A closely related area is the formation, growth, and fate of particles in air due to gas-to-particle conversion, and condensed phase reactions that occur in particles. This is particularly complex for organic reactions where the secondary organic aerosol (SOA) formed likely consists of hundreds, if not thousands, of individual compounds including polymers. Continuous exchange between the condensed and gas phases, which appears to depend on a number of factors including temperature, relative humidity, and available sunlight, combined with oxidation in both phases by a number of species such as OH, O3, NO3, and halogens, further complicates the full understanding of airborne particles and their impacts.

Although the potential climate impacts of fossil fuel combustion were highlighted by the historic CO2 records of Keeling (7), there was initially little emphasis on the coupling between this phenomenon and air pollution. However, over the last several decades, the interweaving of climate and air pollution and their relationship to fossil fuel usage and combustion has become widely accepted. Thus, ozone, chlorofluorocarbons, methane, and nitrous oxide are all significant greenhouse gases and, indeed, their contribution in sum to radiative forcing is similar to that of CO2 (8). Another important coupling involves particles either directly emitted from fossil fuel combustion (e.g., soot) or those formed in air from reactions of primary pollutants (9). Such particles have been shown to have significant effects on human health and visibility (10). Because they scatter sunlight (hence degrading visibility), they also have a direct effect on climate. Furthermore, they affect the formation and properties of clouds, including their lifetimes, causing indirect climate impacts. Understanding and prediction of the role of particles represents the largest uncertainty today in estimates of the impact of anthropogenic activities on climate (8); hence, this is one of the most active areas of current research in atmospheric chemistry. It is clearly critical for the development of integrated control strategies that effectively address all aspects of anthropogenic perturbations on the atmosphere that their interconnectedness be recognized and understood both qualitatively and quantitatively (11, 12).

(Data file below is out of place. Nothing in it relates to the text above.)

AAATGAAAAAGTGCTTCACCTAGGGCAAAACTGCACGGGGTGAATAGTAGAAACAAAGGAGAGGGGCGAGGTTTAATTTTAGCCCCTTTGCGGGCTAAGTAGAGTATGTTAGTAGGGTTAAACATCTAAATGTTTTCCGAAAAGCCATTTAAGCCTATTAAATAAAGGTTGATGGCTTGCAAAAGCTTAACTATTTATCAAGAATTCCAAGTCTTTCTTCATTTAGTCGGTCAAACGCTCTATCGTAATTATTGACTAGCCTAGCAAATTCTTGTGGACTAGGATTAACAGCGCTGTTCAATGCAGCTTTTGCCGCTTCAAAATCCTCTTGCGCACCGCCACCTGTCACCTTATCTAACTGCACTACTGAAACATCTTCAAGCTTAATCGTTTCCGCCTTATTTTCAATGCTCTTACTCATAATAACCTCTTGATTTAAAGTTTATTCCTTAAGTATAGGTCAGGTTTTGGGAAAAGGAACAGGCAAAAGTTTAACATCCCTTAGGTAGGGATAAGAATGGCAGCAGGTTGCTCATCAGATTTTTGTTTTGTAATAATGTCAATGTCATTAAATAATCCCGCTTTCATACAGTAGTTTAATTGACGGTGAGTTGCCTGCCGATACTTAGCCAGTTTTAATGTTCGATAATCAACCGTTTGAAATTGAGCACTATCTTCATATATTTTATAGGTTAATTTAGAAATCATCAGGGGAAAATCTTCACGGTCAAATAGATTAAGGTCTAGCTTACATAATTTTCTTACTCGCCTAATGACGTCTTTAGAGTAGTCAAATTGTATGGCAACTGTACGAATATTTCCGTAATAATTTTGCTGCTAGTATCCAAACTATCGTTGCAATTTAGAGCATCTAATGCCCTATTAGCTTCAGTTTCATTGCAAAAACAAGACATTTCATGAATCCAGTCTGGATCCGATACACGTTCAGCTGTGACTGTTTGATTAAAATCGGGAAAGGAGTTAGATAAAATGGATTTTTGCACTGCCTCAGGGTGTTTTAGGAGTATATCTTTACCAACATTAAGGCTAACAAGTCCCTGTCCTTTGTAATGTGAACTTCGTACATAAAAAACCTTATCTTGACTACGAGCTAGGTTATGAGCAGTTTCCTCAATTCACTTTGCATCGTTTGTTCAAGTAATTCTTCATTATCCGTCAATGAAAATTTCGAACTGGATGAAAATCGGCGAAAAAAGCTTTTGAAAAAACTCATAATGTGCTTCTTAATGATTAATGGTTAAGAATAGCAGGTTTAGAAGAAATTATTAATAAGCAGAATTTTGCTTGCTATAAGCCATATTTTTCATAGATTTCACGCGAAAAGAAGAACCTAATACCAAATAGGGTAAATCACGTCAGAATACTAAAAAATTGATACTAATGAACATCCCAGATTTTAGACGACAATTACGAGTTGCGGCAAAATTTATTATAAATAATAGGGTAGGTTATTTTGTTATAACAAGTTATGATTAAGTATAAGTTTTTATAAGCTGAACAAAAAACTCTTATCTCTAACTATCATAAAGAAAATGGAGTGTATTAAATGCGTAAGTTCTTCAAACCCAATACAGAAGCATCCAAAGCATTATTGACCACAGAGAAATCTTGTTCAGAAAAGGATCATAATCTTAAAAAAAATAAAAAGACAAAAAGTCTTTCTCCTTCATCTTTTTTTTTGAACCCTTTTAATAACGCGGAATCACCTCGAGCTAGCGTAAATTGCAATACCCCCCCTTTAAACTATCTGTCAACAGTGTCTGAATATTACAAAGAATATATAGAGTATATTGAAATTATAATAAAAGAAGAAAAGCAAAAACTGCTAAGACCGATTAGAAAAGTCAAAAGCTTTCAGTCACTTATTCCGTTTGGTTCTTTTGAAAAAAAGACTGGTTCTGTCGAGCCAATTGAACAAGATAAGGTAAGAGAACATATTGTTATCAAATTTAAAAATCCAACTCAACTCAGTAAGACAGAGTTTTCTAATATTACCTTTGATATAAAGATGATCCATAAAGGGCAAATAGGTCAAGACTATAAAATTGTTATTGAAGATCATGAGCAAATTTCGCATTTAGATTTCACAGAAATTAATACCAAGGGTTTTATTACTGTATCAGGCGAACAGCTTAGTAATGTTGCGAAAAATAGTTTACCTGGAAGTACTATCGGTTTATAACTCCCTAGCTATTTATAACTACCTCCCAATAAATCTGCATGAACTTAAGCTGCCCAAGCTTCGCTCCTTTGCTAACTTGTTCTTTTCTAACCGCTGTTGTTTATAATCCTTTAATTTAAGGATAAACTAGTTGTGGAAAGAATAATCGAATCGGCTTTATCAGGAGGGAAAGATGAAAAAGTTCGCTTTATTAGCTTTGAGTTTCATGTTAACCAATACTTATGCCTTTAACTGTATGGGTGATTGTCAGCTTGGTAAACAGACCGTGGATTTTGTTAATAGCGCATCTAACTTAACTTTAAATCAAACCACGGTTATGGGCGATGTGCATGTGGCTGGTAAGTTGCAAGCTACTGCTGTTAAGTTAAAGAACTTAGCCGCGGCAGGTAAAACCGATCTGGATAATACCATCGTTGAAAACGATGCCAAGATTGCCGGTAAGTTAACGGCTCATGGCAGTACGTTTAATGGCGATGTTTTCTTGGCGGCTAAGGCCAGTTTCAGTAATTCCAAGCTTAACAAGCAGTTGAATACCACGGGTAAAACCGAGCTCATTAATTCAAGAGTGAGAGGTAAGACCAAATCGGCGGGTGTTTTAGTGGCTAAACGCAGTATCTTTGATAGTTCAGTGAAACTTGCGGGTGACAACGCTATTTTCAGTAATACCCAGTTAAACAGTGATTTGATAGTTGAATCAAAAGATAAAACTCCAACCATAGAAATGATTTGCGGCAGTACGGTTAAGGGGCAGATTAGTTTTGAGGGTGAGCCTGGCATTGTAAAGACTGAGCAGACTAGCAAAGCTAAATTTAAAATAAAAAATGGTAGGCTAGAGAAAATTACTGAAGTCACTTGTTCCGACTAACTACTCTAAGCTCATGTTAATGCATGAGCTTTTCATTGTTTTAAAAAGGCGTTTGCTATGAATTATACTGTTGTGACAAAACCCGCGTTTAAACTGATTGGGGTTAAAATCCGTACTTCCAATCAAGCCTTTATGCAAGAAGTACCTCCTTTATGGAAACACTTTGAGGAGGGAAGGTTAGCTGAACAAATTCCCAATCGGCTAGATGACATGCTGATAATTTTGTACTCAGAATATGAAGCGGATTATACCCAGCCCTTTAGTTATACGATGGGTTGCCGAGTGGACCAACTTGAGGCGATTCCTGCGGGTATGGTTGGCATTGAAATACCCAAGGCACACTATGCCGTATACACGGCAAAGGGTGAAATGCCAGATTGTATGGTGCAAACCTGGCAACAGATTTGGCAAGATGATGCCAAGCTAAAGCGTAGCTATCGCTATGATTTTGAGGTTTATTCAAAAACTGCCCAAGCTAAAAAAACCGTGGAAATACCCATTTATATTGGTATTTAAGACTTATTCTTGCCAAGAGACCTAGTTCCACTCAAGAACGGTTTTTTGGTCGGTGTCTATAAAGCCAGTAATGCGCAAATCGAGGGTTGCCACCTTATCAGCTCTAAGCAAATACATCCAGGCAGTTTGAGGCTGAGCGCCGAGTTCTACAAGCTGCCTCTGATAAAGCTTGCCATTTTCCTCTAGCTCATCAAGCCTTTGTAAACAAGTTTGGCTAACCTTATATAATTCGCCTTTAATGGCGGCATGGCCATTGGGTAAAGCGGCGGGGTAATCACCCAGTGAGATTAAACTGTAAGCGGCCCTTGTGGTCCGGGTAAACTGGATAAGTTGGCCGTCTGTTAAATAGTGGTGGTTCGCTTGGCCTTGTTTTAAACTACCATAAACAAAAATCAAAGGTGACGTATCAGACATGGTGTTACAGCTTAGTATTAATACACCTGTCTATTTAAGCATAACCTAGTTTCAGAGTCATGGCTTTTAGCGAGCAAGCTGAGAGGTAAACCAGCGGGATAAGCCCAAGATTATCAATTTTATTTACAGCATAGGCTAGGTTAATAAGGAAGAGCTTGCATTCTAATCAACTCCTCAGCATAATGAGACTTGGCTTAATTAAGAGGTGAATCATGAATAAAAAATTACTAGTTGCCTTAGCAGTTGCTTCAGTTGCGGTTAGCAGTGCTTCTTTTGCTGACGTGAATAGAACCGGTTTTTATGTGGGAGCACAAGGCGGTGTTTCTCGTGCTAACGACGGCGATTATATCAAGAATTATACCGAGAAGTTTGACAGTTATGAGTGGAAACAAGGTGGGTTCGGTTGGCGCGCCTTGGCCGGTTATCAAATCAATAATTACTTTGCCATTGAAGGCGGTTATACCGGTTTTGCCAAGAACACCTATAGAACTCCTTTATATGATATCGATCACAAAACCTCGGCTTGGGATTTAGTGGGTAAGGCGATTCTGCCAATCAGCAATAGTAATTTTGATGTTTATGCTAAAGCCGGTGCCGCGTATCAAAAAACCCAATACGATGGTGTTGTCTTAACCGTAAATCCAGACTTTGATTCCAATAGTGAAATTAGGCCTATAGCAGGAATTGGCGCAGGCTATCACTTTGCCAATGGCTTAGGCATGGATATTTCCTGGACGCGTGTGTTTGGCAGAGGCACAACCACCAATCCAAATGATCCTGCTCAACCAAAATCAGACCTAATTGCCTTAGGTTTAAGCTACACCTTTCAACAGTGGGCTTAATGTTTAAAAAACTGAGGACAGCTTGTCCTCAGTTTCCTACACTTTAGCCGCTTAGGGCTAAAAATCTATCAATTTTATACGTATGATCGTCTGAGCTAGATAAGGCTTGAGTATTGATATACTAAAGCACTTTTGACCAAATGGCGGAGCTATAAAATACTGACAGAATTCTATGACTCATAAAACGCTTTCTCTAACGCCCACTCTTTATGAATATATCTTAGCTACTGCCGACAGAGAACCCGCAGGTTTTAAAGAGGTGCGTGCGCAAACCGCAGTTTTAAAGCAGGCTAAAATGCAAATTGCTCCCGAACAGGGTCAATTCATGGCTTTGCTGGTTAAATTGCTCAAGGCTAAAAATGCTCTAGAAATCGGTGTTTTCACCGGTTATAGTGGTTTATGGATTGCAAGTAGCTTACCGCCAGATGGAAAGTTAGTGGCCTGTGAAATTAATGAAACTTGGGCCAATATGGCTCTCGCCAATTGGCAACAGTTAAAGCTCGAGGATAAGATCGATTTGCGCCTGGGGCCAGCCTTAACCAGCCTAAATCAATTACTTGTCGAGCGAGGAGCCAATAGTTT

The complexity of the atmospheric system is such that laboratory and theoretical studies, field campaigns, and computer kinetics studies must all be brought to bear. Indeed, one of the hallmarks of recent advances in atmospheric chemistry is full integration of these approaches, without which some important pieces of the puzzle are often missing. Thus, theory informs experiments and vice versa to provide molecular-level insights that would not otherwise be possible. Similarly, intercomparison of results from laboratory, field, and model studies has in some cases revealed inconsistencies in our understanding of important chemistry and highlighted important gaps in our knowledge.

In summary, the chemistry occurring in the atmosphere—from remote to polluted urban regions, from marine to continental regions, from the lower to the upper atmosphere, and indoors as well as outdoors—is all closely coupled. Indeed, it is most faithful to the science to regard them all as points on a continuum connecting emissions through chemistry and transport, and ultimately, to the impacts on human health and welfare. The articles in this special feature of necessity only scratch the surface of this field. However, it is hoped that they will serve to illustrate the breadth of the problems and approaches taken, and to encourage researchers from other areas to bring their talents and expertise to bear on the critical and challenging issues in atmospheric chemistry that have such important societal implications.

Footnotes

  • 1E-mail: bjfinlay{at}uci.edu.
  • Author contributions: B.J.F.-P. wrote the paper.

  • The author declares no conflict of interest.

References